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Small share of police draw third of complaints in big US cities

A subset of police officers in Chicago, New York and Philadelphia are prompting an outsized share of people’s complaints about misconduct in those cities, according to a Financial Times data analysis, raising questions about the oversight of those facing multiple accusations.

Thousands of officers in each city received at least one complaint at some point since 2007. Of them, the 10 per cent of officers named most often generated about a third of all the complaints. The disproportionate result shows complaints are heavily concentrated among what some police accountability advocates term “repeaters” — officers who rack up complaints from the public yet face little discipline.

Scrutiny of police misconduct has intensified since the murder of George Floyd a year ago by former Minneapolis police officer Derek Chauvin, which sparked demonstrations around the world. Chauvin, convicted in April, had at least 17 complaints made against him during his 19-year career on the force, with one leading to disciplinary action.

The FT’s finding echoes what an independent commission found 30 years ago when it examined the Los Angeles Police Department following the Rodney King beating. The commission led by Warren Christopher, later US secretary of state, determined that among officers with complaints of excessive force or improper tactics, the 10 per cent with the most complaints generated almost 28 per cent of all complaints.

“I would reject the notion that it’s a few bad apples — it’s a larger subset than that — but it’s still a relatively small subset of the overall force,” said Jamie Kalven, a journalist and activist who sued to make Chicago’s police misconduct data public. “The patterns just jump out at you . . . You have individual officers who have an extraordinarily high level of complaints [in relation] to the force as a whole.”

John Miller, the New York Police Department’s deputy commissioner for public information, said complaints were allegations which might prove unfounded. He also noted that “about 90 per cent of NYPD officers go through their entire career without a single substantiated [Civilian Complaint Review Board] complaint or departmental charge”.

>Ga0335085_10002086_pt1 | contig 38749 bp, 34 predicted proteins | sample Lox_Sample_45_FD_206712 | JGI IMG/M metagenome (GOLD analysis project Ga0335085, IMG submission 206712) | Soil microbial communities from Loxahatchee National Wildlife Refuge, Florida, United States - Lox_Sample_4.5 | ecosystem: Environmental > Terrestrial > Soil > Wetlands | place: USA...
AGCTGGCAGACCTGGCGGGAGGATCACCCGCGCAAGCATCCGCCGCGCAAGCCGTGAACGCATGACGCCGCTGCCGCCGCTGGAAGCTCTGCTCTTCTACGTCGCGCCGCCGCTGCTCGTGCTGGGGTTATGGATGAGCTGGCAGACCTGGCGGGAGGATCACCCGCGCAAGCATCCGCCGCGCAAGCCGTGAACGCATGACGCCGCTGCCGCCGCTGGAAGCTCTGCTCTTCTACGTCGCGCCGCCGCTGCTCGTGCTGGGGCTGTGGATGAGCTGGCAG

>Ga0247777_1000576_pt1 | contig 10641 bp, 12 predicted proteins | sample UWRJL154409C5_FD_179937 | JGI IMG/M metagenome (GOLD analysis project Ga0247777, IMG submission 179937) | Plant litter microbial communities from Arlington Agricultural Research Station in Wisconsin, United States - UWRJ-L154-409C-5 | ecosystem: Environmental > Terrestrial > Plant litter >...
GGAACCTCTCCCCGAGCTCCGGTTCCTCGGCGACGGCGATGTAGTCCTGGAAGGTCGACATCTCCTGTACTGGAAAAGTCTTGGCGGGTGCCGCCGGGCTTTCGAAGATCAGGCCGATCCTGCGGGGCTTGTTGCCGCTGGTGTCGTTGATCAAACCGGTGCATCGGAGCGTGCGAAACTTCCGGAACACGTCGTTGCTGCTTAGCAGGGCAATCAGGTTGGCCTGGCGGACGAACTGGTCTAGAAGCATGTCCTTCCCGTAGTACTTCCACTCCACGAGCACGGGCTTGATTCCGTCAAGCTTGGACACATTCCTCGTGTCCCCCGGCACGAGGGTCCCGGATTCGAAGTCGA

The Philadelphia Police Department, which released a report last week saying that less than 1 per cent of civilian allegations resulted in more than a reprimand, said it was “fully committed to improving current practices”.

The Chicago Police Department declined to comment.

In Chicago and New York, advocates have fought years-long battles in the courts to force the cities’ police departments to publicly release information about incidents where residents have formally accused officers of misconduct. 

The Invisible Institute, which Kalven founded, and the New York Civil Liberties Union have used the complaint information to build separate online databases. The Citizens Police Data Project in Chicago stretches from 1988 to 2018 and includes complaints currently being investigated. The New York database, expanded this month, includes records dating to 1985 but only for closed cases.

The FT analysed closed complaints in the Chicago and New York databases from 2007 to 2017, and all complaints for the past five years in Philadelphia. The Pennsylvania city has information available for fewer years but posts it online on a rolling basis. 

The analysis found that in Chicago, a median of 13 complaints were filed against officers in the 10 per cent who received the most complaints out of all the officers who received at least one. The officers in the 10 per cent group were the source of 37 per cent of all complaints.